- banner1
+ | -

The Contested Landscape Of Jerusalem

The Review

John Matthew Barlow discusses University of Tel Aviv archeologist Raphael Greenberg's new research on the dig at Wadi Hilweh, and its political and cultural ramifications for Israelis and Palestinians.


  • Contested Jerusalem


    John Matthew Barlow discusses University of Tel Aviv archeologist Raphael Greenberg's new research on the dig at Wadi Hilweh, and its political and cultural ramifications for Israelis and Palestinians.


  • The Occidental Guerrilla

    Book Review

    Michael A. Innes reviews David Kilcullen's new book The Accidental Guerrilla: Fighting Small Wars in the Midst of a Big One. A timely and astute synthesis of experience, research and analysis, the author pinpoints the political shear between minority existential threats to US interests and the majority of the world's locally invested guerrillas who just want to be left alone.


  • Architecture & Biopolitics


    Berlin-based writer Daniel Miller's October 2008 interview with Swedish philosopher and SITE Magazine Editor-In-Chief Sven-Olov Wallenstein, on his new book Biopolitics and the Emergence of Modern Architecture (Princeton Architectural Press, 2009).


  • Wired For War


    The second symposium in CTlab's 2009 series, focused on Peter Singer's new book, Wired For War: The Robotics Revolution and Conflict in the 21st Century (Penguin Press: 2009), ran from 30 March to 2 April. Singer and half a dozen scholars from the U.S., Canada, the U.K., and Austria debated the use and ethics of robots in war.


  • The Limits Of "Security"

    Current Intelligence

    Kenneth Anderson explores the link between international financial instability and global security in response to Judy Shelton's recent Wall Street Journal op-ed.



EDITOR: Michael A. Innes
PEERLESS: John Matthew Barlow 
CONTRIBUTOR: Eric Randolph


« More Anonymous COINdinistas | Main | Alright, Fair Enough, You've Rumbled Us... »

No Commute For Pyongyang Hackers

The 4th of July denial of service attacks against US and South Korean targets were, as far as anyone can tell, launched from North Korea. A fresh wave of cyber assaults was apparently launched earlier today from Pyongyang against its southerly neighbour.

Whilst I remain unconvinced about the severity and strategic significance of the current cyber offensive, historically there is little doubt that the DPRK is up to something. Bob Brewer at NextGov reports on an Open Source Intelligence Branch of the Directorate of Intelligence at U.S. Forces Korea paper published in May. The document assesses the cyber capabilities of North Korea's hacker Unit 121 as 'moderate', no mean feat for a country considered within the bottom 5-10% of offensive IT skills.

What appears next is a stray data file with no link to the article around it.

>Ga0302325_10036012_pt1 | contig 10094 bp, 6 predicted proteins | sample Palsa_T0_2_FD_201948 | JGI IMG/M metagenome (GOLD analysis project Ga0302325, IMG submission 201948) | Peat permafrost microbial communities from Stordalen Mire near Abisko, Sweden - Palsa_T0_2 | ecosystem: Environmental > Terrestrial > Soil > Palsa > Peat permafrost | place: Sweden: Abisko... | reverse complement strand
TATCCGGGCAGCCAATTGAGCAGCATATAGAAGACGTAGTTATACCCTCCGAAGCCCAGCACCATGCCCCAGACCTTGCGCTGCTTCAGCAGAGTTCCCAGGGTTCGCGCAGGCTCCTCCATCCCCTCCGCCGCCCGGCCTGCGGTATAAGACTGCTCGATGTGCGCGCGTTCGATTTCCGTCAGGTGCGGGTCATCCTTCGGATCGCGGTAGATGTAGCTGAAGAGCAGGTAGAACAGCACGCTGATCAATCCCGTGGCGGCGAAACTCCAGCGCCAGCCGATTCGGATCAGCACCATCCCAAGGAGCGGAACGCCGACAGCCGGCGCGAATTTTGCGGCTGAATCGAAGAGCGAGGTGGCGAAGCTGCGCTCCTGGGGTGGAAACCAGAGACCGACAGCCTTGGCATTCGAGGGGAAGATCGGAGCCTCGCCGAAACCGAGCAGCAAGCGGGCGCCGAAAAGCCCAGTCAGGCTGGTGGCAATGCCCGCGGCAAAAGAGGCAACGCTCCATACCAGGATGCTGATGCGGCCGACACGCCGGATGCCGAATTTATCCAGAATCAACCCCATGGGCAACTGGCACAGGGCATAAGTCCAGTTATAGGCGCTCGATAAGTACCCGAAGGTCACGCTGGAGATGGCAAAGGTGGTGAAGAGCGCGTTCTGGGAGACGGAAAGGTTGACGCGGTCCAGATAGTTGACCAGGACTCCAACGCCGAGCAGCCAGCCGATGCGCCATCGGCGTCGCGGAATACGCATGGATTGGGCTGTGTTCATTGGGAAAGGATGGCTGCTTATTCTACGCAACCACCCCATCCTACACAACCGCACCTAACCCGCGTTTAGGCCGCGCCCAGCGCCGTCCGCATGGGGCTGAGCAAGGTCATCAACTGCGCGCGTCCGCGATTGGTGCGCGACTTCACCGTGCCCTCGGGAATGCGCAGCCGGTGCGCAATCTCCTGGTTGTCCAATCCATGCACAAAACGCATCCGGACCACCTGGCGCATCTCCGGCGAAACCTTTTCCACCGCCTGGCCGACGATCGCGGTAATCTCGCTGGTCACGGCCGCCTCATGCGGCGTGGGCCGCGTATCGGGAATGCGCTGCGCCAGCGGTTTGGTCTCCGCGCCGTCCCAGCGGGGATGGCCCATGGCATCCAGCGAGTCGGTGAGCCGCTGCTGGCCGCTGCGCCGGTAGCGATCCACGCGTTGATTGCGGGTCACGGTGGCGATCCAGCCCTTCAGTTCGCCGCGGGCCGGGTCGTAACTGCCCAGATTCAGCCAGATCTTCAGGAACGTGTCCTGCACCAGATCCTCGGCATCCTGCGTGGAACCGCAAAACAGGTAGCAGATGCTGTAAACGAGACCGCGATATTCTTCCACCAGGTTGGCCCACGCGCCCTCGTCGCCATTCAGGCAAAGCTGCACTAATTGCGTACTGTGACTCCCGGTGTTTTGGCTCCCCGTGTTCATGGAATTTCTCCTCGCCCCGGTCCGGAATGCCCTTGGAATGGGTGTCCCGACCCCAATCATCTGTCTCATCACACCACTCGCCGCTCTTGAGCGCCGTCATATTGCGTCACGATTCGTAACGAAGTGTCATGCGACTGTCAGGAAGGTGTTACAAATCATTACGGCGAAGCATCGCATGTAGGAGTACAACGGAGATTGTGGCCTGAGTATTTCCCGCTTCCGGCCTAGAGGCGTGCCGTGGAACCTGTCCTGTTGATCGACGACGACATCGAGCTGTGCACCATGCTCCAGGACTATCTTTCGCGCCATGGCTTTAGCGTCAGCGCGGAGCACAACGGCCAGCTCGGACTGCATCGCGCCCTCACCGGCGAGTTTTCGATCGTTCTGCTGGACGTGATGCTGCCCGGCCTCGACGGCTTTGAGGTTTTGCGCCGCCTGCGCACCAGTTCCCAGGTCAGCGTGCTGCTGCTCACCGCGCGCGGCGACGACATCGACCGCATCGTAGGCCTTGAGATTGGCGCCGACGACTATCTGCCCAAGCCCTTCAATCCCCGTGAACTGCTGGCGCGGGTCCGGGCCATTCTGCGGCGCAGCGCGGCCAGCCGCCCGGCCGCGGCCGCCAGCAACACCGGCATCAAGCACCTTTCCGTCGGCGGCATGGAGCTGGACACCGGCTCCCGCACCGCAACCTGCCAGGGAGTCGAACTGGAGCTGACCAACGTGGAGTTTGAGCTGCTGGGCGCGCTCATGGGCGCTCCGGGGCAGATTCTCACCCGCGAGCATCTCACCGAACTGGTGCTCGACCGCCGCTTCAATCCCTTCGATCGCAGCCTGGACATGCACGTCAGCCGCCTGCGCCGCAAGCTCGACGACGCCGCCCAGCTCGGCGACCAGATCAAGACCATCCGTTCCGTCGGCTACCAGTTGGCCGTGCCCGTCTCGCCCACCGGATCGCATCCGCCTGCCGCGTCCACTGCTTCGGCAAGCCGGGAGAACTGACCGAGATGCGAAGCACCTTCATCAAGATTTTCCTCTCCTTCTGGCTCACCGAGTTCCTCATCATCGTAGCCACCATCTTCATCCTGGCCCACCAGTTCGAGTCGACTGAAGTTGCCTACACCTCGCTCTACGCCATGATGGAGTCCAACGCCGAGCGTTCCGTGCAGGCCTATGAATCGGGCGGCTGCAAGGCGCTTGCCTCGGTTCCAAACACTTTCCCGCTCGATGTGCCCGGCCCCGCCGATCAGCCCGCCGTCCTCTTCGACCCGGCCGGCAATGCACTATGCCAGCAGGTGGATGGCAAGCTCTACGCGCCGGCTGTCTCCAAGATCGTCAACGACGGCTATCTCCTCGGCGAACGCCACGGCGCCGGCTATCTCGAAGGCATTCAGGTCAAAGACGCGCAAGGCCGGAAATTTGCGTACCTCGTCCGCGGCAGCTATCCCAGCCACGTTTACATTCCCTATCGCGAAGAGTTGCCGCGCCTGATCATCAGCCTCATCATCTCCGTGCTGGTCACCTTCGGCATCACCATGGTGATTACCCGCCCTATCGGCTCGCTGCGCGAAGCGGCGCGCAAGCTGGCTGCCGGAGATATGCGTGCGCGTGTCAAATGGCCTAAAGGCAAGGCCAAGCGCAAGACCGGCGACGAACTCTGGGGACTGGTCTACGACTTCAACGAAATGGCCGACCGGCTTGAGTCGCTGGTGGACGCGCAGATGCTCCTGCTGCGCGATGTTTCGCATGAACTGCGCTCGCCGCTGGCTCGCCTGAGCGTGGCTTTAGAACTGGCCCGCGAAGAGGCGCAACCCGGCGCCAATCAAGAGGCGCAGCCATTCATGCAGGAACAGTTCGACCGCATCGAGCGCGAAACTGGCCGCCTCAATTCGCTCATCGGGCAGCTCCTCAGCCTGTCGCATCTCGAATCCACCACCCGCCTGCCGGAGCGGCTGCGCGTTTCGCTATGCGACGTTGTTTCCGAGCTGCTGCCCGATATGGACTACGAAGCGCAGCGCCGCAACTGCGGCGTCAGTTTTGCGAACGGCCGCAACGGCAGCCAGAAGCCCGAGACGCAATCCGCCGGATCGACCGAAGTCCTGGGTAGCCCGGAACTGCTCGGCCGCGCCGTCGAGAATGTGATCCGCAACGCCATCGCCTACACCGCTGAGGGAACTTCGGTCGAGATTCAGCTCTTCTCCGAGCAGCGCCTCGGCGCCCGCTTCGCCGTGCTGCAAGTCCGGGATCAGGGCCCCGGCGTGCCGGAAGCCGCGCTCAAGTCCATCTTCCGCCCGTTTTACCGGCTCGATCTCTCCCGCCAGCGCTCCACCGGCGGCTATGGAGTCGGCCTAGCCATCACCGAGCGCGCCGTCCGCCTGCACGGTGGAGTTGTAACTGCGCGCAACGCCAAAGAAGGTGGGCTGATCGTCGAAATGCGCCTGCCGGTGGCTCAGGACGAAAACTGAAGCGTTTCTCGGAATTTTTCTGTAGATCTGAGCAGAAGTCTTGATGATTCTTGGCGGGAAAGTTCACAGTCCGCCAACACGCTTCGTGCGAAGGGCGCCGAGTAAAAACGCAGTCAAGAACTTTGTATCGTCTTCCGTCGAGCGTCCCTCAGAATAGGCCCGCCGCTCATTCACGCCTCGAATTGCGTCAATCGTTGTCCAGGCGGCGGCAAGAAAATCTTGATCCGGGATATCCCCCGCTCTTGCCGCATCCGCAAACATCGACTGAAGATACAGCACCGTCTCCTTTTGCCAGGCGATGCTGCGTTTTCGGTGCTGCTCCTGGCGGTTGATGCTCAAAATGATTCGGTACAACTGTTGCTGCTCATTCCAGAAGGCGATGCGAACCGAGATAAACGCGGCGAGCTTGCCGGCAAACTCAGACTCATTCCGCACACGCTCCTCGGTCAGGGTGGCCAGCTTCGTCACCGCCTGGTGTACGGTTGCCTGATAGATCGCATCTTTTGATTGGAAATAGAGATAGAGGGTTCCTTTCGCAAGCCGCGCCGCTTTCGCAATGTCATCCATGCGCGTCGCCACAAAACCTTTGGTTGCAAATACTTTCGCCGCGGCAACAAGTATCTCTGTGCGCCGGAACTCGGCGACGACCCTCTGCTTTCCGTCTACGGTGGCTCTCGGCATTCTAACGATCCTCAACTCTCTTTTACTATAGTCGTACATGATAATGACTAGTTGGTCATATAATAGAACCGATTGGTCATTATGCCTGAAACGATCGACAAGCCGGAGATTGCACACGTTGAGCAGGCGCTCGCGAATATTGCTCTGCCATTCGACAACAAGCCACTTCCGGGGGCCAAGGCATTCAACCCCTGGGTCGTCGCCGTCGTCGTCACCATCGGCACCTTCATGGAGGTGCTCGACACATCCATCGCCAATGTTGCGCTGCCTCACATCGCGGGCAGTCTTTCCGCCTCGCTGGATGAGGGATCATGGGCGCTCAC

For some of the Dear Leader's hard-working hackers though, life doesn't seem to be so bad:

While the cyber warriors at the North Korean State Security agency labor away in the Korean Computer Center in the rather grim capitol of Pyongyang ... at least some of the Unit 121 personnel work in a luxury hotel owned ... by the North Korean government in Shenyang, China, about a three-hour drive north from its border with North Korea.

I'm not going to name the hotel here [I am: it's the Chilbosan] ... but Web sites for the 160-room, four-star establishment portray it as quite a spiffy place, decorated in a "traditional Chinese theme that is stimulating, while comforting at the same time. The pastel hues and new furnishings are ideal for travelers that want calm surroundings."

Based on what I have read, this does not sound like standard North Korean housing. The Shenyang hotel, which houses the North Korean hackers, also features wireless Internet access, a must for anyone in their line of work, as well as a restaurant that serves Chinese food, the favored grub of hackers worldwide.

This is a great shame. Little known to the outside world is the glory that is the Pyongyang Metro system. Built in the 1970s, and using East German rolling stock, the Pyongyang Metro system might still be going strong, if anyone were allowed close enough to have a good look. The first line to be built, the Chollima line, was named after a mythical winged horse, and the 17 stations take names like ‘Triumphant Return’, ‘Comrade’ and the wonderful ‘Signal Fire’.

Like so much else in the DPRK, much of the system’s operations are somewhat mysterious. The brochure for the Metro doesn’t include a map; there is no timetable. It’s unclear whether trains still run except perhaps at rush hour, or whether people are paid to enter and exit the stations to make it appear operational to the tourists shown two of the stations on their tightly policed city tours. There are photos of the interior of some of the stations taken by the author of the Pyongyang Metro site, Simon Bone, during a visit in the late ’90s, and it is evident that little expense was spared in the glorification of the Great Leader.

There seem to have been years of debate over its actual existence, but also about what else might be down there, in addition to the two main public lines. Military facilities, nuclear shelters, command posts, a huge underground square, roads: myriad elements of the paranoiac’s nightmare and the psychogeographer’s dream.

And all this will be missed by our hotel-bound friends, sequestered in a four-star workcamp in a foreign country.

Note: some of the above text appeared in a post I wrote elsewhere in February 2007.

Reader Comments

There are no comments for this journal entry. To create a new comment, use the form below.

PostPost a New Comment

Enter your information below to add a new comment.

My response is on my own website »
Author Email (optional):
Author URL (optional):
Some HTML allowed: <a href="" title=""> <abbr title=""> <acronym title=""> <b> <blockquote cite=""> <code> <em> <i> <strike> <strong>